posted on 7/29/2022 11:53 AM / updated on 7/29/2022 11:55 AM
Waking up in a good mood is one of the best ways to make the most of the day and be able to do all of your daily activities efficiently and productively. Finding that ideal routine to spend the day in a good mood is not simple, but according to a British researcher and mathematician, it is possible to have a perfect morning formula to stay out of a bad mood.
The mathematical formula developed by Anne-Marie Imafidon was created after a study involving 2,000 UK adults found that the perfect time to get up is at 6:44 am.
However, the routine goes beyond waking up. According to Anne-Marie, you have to stay in bed until 7:12, giving yourself time to stretch. Next, the ideal is to do 21 minutes of exercise, spend 10 minutes in the shower and have an 18-minute breakfast.
Despite this, the researcher guarantees that even following the routine, the ideal is to maintain eight hours of sleep every night, but she believes that the schedules for each activity can be adapted depending on each person’s routine.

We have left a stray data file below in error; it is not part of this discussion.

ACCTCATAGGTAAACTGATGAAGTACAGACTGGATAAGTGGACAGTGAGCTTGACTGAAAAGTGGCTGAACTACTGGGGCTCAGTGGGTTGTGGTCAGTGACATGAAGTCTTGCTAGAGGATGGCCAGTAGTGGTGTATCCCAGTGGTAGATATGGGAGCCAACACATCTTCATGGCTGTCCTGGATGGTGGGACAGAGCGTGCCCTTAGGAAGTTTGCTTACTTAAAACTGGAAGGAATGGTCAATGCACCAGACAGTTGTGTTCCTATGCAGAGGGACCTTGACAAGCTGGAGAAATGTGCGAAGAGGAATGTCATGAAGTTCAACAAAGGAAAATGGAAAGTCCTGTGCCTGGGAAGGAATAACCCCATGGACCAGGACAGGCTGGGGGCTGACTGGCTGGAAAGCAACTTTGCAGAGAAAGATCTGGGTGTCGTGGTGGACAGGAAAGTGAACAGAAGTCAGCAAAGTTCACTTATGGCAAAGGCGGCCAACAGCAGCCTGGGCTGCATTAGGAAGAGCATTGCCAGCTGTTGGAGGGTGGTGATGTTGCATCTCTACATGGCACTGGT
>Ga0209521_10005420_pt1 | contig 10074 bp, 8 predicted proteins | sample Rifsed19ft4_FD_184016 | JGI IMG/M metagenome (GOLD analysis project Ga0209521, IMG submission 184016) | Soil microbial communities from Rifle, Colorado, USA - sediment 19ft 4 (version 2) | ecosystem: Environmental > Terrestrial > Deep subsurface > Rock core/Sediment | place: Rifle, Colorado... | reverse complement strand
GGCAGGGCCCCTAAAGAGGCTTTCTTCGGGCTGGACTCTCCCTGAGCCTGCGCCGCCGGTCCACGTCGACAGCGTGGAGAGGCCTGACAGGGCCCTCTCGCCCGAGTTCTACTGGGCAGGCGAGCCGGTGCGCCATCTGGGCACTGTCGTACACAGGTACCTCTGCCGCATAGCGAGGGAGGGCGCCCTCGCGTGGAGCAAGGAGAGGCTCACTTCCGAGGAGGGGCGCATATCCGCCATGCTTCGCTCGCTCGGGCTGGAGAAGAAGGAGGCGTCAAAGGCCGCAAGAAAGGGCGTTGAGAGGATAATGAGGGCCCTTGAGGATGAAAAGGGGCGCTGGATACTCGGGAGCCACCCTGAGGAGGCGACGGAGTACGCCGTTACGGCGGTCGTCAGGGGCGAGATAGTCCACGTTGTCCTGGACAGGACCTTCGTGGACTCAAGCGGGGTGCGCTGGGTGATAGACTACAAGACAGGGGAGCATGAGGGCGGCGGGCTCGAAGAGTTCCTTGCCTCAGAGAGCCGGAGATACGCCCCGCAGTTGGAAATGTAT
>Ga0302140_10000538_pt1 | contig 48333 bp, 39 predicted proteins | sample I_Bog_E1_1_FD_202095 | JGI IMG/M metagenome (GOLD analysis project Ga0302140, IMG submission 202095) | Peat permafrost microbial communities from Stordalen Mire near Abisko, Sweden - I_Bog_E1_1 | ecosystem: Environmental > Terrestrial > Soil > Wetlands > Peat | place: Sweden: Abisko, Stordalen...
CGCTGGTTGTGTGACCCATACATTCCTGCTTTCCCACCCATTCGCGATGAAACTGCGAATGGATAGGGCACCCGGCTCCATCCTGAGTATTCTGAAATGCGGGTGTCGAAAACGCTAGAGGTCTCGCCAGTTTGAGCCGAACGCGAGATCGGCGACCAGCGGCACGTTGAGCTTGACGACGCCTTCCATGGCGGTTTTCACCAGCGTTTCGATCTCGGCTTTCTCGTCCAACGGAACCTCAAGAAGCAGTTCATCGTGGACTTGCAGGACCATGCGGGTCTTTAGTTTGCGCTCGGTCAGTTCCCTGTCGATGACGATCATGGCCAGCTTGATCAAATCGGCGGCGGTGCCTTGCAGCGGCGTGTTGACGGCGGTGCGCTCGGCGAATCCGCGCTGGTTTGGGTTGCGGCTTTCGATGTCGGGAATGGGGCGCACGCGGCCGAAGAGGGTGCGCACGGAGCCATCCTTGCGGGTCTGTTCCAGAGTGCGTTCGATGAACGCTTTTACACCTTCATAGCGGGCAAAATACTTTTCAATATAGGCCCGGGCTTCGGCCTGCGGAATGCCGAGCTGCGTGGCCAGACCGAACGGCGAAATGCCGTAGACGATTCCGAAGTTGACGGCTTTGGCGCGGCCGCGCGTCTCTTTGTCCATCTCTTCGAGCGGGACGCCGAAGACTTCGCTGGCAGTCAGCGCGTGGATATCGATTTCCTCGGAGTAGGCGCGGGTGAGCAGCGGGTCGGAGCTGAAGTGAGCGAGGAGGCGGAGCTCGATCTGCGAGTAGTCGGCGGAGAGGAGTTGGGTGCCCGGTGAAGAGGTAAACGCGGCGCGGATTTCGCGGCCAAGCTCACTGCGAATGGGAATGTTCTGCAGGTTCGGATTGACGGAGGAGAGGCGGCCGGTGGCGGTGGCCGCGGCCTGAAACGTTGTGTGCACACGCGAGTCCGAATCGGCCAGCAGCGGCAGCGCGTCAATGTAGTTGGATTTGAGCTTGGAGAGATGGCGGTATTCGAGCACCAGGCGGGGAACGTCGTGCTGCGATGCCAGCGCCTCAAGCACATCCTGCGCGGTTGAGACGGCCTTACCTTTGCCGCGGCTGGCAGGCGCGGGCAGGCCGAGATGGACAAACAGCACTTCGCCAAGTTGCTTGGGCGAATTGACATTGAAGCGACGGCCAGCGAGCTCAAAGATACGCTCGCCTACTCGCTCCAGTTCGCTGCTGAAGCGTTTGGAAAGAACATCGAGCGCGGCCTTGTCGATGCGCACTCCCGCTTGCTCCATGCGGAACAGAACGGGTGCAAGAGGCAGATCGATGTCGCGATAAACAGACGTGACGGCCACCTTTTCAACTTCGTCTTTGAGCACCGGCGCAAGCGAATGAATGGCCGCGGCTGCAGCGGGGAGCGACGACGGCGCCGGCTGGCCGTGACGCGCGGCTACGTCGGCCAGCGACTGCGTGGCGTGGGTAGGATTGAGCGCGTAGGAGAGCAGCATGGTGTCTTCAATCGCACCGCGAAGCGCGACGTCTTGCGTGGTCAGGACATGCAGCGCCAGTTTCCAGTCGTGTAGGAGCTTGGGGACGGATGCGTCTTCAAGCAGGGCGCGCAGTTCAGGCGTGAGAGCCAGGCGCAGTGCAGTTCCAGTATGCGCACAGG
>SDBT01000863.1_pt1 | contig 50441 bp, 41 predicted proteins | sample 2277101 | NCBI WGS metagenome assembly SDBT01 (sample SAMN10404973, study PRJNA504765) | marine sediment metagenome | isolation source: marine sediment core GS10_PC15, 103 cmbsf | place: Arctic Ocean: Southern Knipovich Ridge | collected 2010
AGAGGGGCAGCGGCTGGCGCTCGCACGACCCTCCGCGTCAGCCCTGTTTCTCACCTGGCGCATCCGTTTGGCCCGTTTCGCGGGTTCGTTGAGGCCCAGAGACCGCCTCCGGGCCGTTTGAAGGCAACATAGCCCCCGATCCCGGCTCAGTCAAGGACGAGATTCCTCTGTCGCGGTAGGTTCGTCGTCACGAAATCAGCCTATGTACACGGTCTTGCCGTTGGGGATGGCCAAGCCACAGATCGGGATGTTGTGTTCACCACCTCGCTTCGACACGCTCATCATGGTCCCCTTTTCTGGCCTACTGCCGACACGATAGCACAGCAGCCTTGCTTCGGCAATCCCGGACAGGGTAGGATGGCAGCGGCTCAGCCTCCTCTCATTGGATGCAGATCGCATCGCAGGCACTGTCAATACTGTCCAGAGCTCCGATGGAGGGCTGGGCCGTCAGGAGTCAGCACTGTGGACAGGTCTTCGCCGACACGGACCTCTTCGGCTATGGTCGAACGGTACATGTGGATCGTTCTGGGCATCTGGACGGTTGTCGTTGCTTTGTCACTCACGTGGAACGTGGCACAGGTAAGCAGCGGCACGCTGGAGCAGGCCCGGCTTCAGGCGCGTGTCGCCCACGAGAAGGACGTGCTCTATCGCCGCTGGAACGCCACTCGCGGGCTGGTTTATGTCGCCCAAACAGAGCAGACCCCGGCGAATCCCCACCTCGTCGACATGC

“Not everyone has the same routine, but a combination of different elements must be key to ‘getting out of bed on the right side’ – especially after so many of us admit to regularly waking up in a bad mood,” she points out.
Bad mood is common throughout the week
According to Anne-Marie, the computed data show that 29% of adults start the day in a bad mood, on average. It also showed that 36% of participants believed they were stuck in a morning routine.
The data also show that 25% of people are tired a good part of the morning. However, for 28%, not having a good meal at the beginning of the day guarantees a bad mood.
Check out the full formula below:
understanding the formula
- s — represent the minutes spent in the shower
- and — are the minutes spent exercising
- B — represent the minutes spent eating breakfast
- H — are the hours spent sleeping
- w — is the difference (in hours) between when you get out of bed and 7:12 am (optimal time to get up)
- ç — is the minutes spent on any other single ‘prep’ activity, divided by 2 (e.g. reading the news, meditating)
- g < 37 — based on the optimal number of minutes to get ready on average, which was identified by the study.